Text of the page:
Tweed S, Selbie D, Tegnell A, Viso AC, Ahmed A, Mastkov O, Pendergast S, Squires N
Int J Health Plann Manage - (-) - [2023-03-23; online 2023-03-23]
Countries across the world are experiencing syndemic health crises where infectious pathogens including COVID-19 interact with epidemics of communicable and non-communicable diseases. Combined with war, environmental instability and the effects of soaring inflation, a public health crisis has emerged requiring an integrated response. Increasingly, national public health institutes (NPHIs) are at the forefront of leading this, as demonstrated at the 2022 Annual Meeting of the International Association of National Public Health Institutes (IANPHI). These effects are particularly evident where conflict is exacerbating health crises in Ukraine and Somalia. In Ukraine, medical and public health workers have been killed and infrastructure destroyed, which require major efforts to rebuild to international standards. In Somalia, these crises are magnified by the effects of climate change, leading to greater food insecurity, heat-related deaths and famine. National public health institutes are crucial in these contexts and many others to support integrated political responses where health challenges span local, national and international levels and involve multiple stakeholders. This can be seen in strengthening of Integrated Disease Surveillance and work towards the Sustainable Development Goals. National public health institutes also provide integration through the international system, working jointly to build national capacities to deliver essential public health functions. In this context, the 2022 IANPHI Annual meeting agreed the Stockholm Statement, highlighting the role that NPHIs play in tackling the causes and effects of interconnected global and local challenges to public health. This represents an important step in addressing complex health crises and syndemics which require whole-of-society responses, with NPHIs uniquely placed to work across sectors and provide system leadership in response.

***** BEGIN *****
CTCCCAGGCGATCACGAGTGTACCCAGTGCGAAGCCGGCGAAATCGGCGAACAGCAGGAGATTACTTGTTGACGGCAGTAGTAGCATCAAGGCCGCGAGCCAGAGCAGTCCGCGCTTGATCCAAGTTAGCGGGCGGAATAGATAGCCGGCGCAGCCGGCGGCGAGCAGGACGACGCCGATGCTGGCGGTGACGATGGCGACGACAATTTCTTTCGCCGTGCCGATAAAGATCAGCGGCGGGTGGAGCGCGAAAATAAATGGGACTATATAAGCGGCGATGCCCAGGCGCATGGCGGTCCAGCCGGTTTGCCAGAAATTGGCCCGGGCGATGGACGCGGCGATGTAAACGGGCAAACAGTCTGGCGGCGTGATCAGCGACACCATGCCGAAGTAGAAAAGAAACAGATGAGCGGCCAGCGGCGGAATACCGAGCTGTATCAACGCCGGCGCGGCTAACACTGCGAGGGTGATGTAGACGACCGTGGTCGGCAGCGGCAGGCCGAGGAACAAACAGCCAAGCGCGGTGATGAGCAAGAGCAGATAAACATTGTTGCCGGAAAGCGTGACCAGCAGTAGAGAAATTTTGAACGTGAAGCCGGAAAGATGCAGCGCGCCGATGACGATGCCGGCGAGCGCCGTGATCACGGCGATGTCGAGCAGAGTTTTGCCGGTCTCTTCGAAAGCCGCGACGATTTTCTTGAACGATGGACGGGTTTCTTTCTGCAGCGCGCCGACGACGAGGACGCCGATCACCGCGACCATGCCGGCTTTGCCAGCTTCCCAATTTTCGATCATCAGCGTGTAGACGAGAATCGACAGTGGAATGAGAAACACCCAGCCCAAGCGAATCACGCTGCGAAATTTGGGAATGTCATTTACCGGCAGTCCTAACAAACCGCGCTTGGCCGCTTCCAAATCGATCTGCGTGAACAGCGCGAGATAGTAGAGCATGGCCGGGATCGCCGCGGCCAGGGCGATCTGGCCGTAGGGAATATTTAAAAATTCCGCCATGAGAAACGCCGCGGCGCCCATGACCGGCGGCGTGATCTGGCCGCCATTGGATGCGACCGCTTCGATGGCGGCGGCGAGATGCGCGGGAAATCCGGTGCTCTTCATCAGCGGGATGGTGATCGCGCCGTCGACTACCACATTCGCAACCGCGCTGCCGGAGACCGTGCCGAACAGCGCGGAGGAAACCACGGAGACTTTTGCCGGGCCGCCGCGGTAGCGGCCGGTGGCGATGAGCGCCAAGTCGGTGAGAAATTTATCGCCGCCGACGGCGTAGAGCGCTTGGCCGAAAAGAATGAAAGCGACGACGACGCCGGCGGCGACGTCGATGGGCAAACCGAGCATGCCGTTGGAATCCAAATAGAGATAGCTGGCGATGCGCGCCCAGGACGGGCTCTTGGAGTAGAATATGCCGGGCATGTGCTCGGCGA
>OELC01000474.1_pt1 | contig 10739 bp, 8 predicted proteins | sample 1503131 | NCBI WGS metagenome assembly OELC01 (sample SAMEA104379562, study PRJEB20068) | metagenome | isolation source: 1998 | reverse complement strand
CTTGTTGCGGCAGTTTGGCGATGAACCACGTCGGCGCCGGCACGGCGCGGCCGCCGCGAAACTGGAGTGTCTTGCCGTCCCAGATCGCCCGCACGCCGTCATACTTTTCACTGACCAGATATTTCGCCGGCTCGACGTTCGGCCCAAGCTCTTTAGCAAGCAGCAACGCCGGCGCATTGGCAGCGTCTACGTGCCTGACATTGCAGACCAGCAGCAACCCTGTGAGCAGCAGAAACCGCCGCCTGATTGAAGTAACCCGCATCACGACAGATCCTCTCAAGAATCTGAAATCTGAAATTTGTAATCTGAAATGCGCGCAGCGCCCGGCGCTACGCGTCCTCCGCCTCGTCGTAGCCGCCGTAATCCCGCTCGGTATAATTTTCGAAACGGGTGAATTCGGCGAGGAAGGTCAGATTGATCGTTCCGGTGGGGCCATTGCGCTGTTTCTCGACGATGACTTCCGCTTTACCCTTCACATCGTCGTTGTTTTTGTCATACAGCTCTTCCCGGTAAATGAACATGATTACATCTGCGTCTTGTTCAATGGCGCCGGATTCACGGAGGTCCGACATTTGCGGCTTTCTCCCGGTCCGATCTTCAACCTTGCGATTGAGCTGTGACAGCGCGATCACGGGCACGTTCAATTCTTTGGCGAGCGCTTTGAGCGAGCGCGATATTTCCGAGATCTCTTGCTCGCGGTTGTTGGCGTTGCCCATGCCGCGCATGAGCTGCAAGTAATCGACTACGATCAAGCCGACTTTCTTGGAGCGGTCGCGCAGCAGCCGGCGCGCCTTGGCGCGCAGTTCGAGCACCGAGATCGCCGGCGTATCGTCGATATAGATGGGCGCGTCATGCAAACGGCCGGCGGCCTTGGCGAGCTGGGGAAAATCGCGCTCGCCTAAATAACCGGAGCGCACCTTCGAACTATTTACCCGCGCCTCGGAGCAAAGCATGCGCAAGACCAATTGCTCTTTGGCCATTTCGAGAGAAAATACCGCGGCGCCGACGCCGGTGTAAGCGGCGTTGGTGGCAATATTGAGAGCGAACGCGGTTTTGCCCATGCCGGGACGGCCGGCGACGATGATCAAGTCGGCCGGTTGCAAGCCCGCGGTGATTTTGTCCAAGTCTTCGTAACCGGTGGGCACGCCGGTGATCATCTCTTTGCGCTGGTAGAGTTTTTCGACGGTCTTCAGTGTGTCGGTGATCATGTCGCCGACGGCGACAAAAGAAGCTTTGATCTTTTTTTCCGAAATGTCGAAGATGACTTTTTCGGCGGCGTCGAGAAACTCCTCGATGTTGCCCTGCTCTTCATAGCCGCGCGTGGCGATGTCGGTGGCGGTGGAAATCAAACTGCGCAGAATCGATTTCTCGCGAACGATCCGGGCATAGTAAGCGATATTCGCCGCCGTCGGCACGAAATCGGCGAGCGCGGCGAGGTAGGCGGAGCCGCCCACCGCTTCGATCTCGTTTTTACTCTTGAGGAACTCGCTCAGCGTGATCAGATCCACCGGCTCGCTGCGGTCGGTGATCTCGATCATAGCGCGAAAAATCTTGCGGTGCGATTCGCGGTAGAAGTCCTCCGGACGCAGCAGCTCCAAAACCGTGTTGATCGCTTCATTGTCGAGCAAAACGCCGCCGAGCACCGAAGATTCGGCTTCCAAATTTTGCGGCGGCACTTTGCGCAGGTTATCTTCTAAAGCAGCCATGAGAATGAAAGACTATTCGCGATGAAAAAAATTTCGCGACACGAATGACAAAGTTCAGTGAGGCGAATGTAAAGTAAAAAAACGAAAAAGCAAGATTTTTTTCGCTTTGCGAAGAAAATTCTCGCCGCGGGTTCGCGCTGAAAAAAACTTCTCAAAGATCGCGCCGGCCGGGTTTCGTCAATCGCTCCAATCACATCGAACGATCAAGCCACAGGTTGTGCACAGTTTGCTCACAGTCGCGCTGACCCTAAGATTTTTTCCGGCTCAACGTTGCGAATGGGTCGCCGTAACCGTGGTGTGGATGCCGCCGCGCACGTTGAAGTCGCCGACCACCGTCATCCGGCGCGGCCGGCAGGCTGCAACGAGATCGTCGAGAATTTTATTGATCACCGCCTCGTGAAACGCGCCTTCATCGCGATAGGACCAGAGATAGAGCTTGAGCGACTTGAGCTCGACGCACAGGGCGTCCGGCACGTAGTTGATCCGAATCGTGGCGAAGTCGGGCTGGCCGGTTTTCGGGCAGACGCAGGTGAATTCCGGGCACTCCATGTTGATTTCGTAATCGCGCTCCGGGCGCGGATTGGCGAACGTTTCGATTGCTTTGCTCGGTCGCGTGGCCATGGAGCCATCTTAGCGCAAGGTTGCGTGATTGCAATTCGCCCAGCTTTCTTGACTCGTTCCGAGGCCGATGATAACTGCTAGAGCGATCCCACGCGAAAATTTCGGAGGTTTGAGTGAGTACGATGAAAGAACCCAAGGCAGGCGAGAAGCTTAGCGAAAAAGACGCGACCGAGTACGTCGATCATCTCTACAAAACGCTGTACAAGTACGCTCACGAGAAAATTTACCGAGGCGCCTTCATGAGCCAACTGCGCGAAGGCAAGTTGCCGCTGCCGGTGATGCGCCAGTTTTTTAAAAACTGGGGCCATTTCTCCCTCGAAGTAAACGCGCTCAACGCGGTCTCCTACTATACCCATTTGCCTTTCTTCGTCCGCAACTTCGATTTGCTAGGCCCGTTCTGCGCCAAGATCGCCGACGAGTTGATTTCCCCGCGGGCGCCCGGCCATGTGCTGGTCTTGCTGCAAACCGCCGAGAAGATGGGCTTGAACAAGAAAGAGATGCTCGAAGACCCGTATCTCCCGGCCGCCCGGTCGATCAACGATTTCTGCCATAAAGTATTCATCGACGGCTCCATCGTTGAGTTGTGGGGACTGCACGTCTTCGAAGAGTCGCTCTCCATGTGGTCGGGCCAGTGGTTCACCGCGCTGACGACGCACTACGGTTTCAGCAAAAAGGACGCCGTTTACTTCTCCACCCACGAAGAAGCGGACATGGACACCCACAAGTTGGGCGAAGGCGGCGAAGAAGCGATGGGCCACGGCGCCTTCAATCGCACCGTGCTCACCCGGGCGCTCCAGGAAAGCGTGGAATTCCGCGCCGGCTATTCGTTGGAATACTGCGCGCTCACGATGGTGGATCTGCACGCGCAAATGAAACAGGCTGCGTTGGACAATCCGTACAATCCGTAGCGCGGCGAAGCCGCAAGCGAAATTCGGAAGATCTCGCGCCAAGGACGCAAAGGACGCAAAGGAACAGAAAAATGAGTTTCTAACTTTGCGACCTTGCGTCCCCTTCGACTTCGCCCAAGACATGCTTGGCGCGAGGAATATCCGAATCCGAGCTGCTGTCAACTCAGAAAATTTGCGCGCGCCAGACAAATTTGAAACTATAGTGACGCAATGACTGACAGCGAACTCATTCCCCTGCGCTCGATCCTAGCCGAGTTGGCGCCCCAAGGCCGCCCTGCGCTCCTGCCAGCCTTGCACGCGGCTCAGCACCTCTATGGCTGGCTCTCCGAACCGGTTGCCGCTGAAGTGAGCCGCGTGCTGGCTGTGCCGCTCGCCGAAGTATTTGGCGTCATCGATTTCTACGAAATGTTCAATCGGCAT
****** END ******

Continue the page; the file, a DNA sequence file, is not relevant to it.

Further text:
Category: Social Science & Humanities